‘My Administration is Committed to Reforming NBA’s Electoral System’ – NBA President, Olumide Akpata

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NBA President, Olumide Akpata
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‘My Administration is Committed to Reforming NBA’s Electoral System’ – NBA President, Olumide Akpata

Coming into the saddle of leadership of Africa’s largest professional body, albeit through a much faulted and criticised election as President of the Nigerian Bar Association (NBA), Olumide Akpata has wasted no time in assuaging the confidence of Nigerian Lawyers that, he indeed, can deliver on all his electoral promises. Even in the midst of a debilitating global pandemic, he told Onikepo Braithwaite and Jude Igbanoi in a chat that his administration will not have any excuse not to lift the NBA back to its past glory (and more), and ensure the welfare of young Lawyers, amongst many other productive initiatives designed to benefit all members.

After the criticism that trailed the conduct of the 2020 elections and your swearing in as NBA President, you seem to have hit the ground running. Given the tremendous challenges of the pandemic and its attendant effect on the legal profession and Bar activities, how have you managed run the NBA these past few months? How do you intend to restore the lost glory of the NBA, refocus the Association to play the role that a Bar Association is designed and expected to play, and make our voting system unimpeachable? It was recently reported in the news that two members of staff of the NBA Secretariat are present facing criminal charges for rigging the 2018 elections.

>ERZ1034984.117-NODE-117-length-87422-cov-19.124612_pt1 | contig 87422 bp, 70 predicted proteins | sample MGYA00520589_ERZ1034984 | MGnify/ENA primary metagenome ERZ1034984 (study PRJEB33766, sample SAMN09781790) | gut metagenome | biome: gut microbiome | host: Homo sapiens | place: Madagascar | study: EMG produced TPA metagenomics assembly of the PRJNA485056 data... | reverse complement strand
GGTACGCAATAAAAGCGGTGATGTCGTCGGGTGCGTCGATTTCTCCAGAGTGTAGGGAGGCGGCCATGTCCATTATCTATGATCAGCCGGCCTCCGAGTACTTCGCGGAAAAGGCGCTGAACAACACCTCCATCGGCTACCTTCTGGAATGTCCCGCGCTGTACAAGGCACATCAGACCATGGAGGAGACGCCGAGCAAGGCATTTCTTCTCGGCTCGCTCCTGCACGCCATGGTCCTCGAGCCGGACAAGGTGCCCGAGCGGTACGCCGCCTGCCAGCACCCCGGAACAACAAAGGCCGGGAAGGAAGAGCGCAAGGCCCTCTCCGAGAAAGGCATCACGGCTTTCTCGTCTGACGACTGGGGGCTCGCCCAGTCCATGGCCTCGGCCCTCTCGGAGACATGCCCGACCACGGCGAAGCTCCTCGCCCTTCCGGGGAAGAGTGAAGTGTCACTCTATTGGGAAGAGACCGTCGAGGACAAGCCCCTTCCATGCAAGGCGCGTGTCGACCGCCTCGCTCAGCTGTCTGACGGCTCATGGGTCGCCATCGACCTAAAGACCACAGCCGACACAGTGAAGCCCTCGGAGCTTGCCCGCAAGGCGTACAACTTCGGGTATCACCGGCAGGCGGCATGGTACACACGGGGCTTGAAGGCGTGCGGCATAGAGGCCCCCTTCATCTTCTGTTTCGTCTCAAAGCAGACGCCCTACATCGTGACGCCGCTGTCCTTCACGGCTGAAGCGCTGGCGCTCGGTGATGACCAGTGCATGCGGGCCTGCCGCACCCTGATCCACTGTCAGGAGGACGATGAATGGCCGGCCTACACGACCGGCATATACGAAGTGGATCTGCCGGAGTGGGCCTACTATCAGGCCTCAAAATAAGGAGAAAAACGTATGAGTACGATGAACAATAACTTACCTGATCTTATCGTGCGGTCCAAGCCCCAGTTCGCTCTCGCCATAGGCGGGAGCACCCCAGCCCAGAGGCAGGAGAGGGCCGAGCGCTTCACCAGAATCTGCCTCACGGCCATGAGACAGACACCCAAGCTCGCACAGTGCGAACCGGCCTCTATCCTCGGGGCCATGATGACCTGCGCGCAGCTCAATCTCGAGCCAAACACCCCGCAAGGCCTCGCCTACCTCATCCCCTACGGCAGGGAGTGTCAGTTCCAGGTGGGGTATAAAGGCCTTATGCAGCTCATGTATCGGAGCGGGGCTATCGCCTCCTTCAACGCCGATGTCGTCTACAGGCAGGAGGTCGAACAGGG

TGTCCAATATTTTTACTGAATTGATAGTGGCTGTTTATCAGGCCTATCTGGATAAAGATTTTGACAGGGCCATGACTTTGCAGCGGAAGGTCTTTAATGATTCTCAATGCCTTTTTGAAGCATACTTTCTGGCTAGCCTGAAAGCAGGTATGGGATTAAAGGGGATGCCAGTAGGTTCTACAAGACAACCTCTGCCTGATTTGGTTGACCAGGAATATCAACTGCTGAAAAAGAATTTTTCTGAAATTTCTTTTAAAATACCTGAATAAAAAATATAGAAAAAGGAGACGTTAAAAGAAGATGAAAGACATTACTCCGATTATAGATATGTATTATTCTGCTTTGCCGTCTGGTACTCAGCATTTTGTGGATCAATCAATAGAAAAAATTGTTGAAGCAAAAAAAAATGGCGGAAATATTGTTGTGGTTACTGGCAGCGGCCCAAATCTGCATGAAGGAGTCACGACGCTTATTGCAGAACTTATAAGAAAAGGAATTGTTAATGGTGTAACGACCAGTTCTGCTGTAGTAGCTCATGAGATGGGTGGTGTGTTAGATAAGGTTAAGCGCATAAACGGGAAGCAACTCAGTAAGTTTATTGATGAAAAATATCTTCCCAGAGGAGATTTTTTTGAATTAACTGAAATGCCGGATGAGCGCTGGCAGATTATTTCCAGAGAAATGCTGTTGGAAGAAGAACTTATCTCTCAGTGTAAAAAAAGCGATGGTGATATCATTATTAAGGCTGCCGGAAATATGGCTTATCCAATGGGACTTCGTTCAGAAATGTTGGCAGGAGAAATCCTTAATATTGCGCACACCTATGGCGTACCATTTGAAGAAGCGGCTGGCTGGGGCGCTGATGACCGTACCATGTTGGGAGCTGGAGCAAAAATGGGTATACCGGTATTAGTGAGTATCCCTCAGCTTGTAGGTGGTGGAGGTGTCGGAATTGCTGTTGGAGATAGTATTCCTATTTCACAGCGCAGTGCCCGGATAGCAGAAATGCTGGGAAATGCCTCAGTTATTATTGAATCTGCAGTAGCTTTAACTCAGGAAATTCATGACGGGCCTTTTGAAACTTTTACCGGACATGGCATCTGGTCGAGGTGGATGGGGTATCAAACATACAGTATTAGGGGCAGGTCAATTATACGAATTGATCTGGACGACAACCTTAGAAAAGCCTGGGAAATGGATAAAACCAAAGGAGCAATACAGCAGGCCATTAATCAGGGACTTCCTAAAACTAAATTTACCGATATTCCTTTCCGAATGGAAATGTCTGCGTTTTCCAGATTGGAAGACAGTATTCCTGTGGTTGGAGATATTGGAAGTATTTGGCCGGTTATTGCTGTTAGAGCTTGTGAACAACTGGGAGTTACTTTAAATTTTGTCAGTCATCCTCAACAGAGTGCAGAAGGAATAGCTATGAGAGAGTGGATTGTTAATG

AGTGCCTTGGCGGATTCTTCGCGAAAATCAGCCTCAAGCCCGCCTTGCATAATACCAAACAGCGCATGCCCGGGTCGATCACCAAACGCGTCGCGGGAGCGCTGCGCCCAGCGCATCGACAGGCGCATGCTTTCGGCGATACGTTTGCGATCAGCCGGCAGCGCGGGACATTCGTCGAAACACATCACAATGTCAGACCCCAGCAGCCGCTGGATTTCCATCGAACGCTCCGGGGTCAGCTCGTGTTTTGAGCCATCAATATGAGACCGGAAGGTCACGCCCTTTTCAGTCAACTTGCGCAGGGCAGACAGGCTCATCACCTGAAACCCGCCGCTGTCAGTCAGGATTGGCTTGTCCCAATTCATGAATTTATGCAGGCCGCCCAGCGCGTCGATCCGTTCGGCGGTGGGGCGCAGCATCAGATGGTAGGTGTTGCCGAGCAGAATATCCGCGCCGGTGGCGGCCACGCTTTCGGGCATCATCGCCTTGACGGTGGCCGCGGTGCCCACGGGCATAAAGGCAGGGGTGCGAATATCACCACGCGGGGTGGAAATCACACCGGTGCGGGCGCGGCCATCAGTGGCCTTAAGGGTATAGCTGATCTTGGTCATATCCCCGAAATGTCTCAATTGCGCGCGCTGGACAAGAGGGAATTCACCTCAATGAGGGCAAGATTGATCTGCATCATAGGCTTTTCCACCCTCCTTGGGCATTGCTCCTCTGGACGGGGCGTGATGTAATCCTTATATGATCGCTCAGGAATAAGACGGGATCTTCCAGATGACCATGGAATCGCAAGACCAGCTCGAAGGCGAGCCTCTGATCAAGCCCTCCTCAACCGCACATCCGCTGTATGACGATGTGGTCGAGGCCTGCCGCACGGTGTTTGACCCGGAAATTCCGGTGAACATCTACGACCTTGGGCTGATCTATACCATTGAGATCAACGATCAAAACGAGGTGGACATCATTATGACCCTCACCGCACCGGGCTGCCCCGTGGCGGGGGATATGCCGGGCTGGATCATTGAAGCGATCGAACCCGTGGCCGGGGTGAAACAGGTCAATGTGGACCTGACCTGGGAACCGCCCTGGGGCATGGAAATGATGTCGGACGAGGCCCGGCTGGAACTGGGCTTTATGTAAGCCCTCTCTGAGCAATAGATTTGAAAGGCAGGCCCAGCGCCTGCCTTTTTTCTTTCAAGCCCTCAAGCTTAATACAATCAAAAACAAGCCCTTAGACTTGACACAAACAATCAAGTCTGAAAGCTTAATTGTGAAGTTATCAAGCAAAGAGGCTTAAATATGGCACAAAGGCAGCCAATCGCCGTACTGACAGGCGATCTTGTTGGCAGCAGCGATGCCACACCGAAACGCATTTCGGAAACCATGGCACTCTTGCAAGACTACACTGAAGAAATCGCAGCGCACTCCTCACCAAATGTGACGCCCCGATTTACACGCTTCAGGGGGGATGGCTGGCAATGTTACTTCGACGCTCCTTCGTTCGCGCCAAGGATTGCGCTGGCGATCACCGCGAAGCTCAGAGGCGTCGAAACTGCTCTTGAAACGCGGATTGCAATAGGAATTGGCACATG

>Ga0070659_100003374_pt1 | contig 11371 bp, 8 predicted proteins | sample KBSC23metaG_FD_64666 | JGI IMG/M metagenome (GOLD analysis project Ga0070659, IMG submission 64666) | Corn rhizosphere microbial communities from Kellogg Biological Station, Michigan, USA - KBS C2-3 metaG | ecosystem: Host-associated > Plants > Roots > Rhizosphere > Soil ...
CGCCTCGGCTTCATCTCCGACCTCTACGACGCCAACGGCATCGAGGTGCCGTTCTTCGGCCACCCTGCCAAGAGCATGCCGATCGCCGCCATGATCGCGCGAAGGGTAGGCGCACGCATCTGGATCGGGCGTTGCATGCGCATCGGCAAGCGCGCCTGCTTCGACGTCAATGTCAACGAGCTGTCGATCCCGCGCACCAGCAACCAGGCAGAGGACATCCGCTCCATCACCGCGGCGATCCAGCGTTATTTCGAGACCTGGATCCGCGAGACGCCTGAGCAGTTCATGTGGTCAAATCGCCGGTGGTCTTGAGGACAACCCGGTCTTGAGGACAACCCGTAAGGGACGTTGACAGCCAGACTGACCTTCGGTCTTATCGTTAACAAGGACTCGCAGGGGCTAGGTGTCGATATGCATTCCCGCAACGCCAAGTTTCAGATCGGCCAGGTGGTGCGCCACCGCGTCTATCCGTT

The  year 2020 has truly been an unusual one and has thrown up significant challenges for everyone, including those of us running of the affairs of the NBA. However, what I quickly realised after my inauguration as President of the NBA is that the effects of the pandemic will be with us for a while and that we cannot use the pandemic as an excuse not to deliver on the mandate that my team and I have been given. So, we told ourselves that we must quickly adjust and hit the ground running.

To function fully at the NBA, we have leveraged technology to keep up with the demands of office. For example, the emergency meeting of the National Executive Committee of the NBA which we held on the 22nd of October, 2020 was a virtual meeting that had close to 200 committee members in attendance, and we had a robust engagement. However, we have also had physical engagements in certain cases, but with full compliance with the protocols advised by the relevant public health authorities. For instance, just last week, our first regular NEC meeting was held at Abuja with representatives of almost all our 125 branches attending. So, we have adjusted well and are able to function fully notwithstanding the challenges and effects of the pandemic.